1995: Appointed chairman, Banyan Tree Holdings28
1995: Governor, Singapore International Foundation29
1995: Governor, Civil Service College30
1995: Chairman, National Council on the Environment31

2000: Director, Singapore Airlines32
2000: Chairman, Singapore Management University33
2004: Director, MediaCorp34
2004: Director, Singapore Tourism Board35

Other appointments
Director, Standard Chartered Bank36
Chairman, Singapore Institute of Management37
Chairman, Speak Mandarin Campaign38
Co-chairman, Thailand-Singapore Business Council39
Member, Singapore-US Business Council40
Member, Asia Pacific Council41
Member, The Nature Conservancy42
Member, Regional Advisory Board of London Business School43
Member, International Council of Asia Society44

Family

Father: Ho Rih Hwa
Mother: Li Lienfung45
Sister: Ho Minfong46
Brother: Ho Kwon Cjan47
Wife: Claire Chiang
Children: Ren Hua, Ren Yung and Ren Chun48



Author

Nureza Ahmad



References
1. Low, K. T. (2003). Who’s who in Singapore. Singapore: Who’s Who Pub., p. 152. (Call no.: RSING 920.05957 WHO); Wong, K. H. (2004, January 11). Who says I sold out? The Straits Times, p. 42. Retrieved from NewspaperSG.
2. The eldest has to sacrifice for younger siblings. (1997, March 9). The Straits Times, p. 3; Wong, K. H. (2004, January 11). Who says I sold out? The Straits Times, p. 42. Retrieved from NewspaperSG.
3. Wong, K. H. (2004, January 11). Who says I sold out? The Straits Times, p. 42. Retrieved from NewspaperSG.
4. Lim, H. L. (1977, April 27). Midweek. New Nation, pp. 10–11; Yeoh, E-L. (1999, August 30). Businessman and ex-envoy Ho Rih Hwa, 82, dies. The Straits Times, p. 4. Retrieved from NewspaperSG.
5. The journey home to myself. (1999, October 16). The Straits Times, p. 55; Wong, K. H. (2004, January 11). Who says I sold out? The Straits Times, p. 42. Retrieved from NewspaperSG.
6. The journey home to myself. (1999, October 16). The Straits Times, p. 55. Retrieved from NewspaperSG.
7. The journey home to myself. (1999, October 16). The Straits Times, p. 55. Retrieved from NewspaperSG.
8. Kwon Ping: From political detainee to captain of industry. (1995, April 27). The Straits Times, p. 2; The journey home to myself. (1999, October 16). The Straits Times, p. 55. Retrieved from NewspaperSG.
9. The journey home to myself. (1999, October 16). The Straits Times, p. 55. Retrieved from NewspaperSG.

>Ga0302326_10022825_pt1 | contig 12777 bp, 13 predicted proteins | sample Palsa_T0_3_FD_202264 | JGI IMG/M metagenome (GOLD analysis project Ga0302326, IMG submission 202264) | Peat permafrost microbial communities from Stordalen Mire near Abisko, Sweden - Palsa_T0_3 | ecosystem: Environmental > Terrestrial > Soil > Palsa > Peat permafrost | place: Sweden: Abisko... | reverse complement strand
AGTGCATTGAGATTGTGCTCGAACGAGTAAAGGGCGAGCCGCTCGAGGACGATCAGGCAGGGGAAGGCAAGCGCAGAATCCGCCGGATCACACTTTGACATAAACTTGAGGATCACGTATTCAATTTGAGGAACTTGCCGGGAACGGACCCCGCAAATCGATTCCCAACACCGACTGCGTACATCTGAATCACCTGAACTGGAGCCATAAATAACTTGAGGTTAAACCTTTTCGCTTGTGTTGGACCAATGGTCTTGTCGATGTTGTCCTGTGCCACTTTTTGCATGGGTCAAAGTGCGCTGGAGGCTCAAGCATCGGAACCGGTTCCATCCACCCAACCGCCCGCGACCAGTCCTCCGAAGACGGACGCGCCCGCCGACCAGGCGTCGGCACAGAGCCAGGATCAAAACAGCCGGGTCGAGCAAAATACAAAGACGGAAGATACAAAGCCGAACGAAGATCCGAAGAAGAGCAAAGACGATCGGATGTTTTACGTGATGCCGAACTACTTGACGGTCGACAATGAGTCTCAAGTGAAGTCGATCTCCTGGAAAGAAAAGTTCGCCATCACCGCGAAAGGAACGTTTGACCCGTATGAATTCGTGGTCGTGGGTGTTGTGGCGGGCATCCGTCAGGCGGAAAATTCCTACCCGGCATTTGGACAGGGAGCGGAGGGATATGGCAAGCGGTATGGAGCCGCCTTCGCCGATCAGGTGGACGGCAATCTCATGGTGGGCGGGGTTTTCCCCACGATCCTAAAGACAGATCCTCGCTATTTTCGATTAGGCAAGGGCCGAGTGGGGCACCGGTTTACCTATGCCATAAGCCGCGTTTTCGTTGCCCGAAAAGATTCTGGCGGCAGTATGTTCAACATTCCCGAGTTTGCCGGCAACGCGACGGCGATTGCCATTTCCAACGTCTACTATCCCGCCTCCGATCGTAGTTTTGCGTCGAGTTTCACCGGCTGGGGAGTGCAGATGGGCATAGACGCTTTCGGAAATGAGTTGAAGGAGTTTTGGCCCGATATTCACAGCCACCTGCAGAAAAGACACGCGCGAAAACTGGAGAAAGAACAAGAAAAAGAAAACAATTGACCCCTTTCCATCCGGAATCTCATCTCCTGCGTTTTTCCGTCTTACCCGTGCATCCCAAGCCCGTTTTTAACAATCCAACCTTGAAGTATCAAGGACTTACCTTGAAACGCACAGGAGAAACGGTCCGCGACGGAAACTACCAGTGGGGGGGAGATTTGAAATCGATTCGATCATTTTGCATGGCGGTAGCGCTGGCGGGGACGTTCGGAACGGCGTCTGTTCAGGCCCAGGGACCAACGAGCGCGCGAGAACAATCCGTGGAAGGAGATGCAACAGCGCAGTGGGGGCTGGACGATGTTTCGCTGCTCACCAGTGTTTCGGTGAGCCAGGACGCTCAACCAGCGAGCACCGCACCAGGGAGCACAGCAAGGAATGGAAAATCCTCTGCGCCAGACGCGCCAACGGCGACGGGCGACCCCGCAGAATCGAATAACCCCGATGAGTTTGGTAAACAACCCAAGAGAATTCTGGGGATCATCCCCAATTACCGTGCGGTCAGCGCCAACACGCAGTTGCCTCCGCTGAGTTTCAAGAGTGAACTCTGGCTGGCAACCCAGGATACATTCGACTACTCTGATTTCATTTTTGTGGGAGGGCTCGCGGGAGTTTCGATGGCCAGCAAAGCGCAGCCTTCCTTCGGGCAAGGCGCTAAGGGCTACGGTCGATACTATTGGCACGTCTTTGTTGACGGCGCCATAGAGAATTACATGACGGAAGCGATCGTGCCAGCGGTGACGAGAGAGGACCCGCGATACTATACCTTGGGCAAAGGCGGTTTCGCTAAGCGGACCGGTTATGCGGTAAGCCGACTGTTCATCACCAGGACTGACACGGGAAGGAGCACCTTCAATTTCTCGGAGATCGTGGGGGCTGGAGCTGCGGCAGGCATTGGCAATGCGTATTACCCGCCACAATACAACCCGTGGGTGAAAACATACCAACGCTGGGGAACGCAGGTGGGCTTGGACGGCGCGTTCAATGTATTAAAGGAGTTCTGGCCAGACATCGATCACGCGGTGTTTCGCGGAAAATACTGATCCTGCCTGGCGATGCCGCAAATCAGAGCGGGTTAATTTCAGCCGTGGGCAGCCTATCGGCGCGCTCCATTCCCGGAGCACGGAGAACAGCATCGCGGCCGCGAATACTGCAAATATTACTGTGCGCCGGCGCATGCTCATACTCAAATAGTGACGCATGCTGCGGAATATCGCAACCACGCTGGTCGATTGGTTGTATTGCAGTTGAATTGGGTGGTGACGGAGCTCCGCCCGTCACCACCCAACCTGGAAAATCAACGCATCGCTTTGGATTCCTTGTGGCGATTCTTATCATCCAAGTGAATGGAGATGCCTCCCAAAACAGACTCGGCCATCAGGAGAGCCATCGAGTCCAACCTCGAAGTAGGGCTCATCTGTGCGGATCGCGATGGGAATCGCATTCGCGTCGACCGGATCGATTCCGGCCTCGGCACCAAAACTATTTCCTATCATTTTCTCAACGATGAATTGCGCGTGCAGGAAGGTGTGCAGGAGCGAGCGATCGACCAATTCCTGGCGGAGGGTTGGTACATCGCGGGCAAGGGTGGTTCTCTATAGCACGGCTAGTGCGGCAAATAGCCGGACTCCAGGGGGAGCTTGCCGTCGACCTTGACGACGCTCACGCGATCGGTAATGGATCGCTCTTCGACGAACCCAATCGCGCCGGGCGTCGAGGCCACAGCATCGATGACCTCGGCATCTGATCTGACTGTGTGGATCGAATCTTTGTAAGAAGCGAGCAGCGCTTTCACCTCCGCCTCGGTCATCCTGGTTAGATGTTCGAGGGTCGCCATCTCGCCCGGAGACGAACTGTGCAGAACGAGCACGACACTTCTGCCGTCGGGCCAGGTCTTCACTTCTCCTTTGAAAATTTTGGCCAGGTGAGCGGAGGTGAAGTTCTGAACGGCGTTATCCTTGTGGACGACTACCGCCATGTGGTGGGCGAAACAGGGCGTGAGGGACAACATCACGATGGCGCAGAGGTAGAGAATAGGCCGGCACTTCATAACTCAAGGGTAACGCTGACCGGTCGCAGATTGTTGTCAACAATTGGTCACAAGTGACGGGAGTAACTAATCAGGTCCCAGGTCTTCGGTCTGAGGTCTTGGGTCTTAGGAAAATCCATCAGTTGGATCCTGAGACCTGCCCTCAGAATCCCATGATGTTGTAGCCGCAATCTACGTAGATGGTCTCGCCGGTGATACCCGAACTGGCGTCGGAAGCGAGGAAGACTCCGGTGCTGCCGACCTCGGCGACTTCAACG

10. Kwon Ping: From political detainee to captain of industry. (1995, April 27). The Straits Times, p. 2; The journey home to myself. (1999, October 16). The Straits Times, p. 55. Retrieved from NewspaperSG.
11. The journey home to myself. (1999, October 16). The Straits Times, p. 55. Retrieved from NewspaperSG; Low, K. T. (2003). Who’s who in Singapore. Singapore: Who’s Who Pub., p. 152. (Call no.: RSING 920.05957 WHO)
12. The eldest has to sacrifice for younger siblings. (1997, March 9). The Straits Times, p. 3. Retrieved from NewspaperSG.
13. The ties that bind. (1992, June 20). The Business Times, p. 21. Retrieved from NewspaperSG.
14. The journey home to myself. (1999, October 16). The Straits Times, p. 55; The ties that bind. (1992, June 20). The Business Times, p. 21. Retrieved from NewspaperSG.
15. The ties that bind. (1992, June 20). The Business Times, p. 21. Retrieved from NewspaperSG.
16. Kwon Ping: From political detainee to captain of industry. (1995, April 27). The Straits Times, p. 2. Retrieved from NewspaperSG.
17. Wee, T. (2002, April 18). Branching out. The Straits Times, p. 4. Retrieved from NewspaperSG.
18. Kwon Ping: From political detainee to captain of industry. (1995, April 27). The Straits Times, p. 2. Retrieved from NewspaperSG.
19. A romance with hotels. (1992, June 20). The Business Times, p. 21. Retrieved from NewspaperSG.
20. The eldest has to sacrifice for younger siblings. (1997, March 9). The Straits Times, p. 3. Retrieved from NewspaperSG.
21. The journey home to myself. (1999, October 16). The Straits Times, p. 55. Retrieved from NewspaperSG.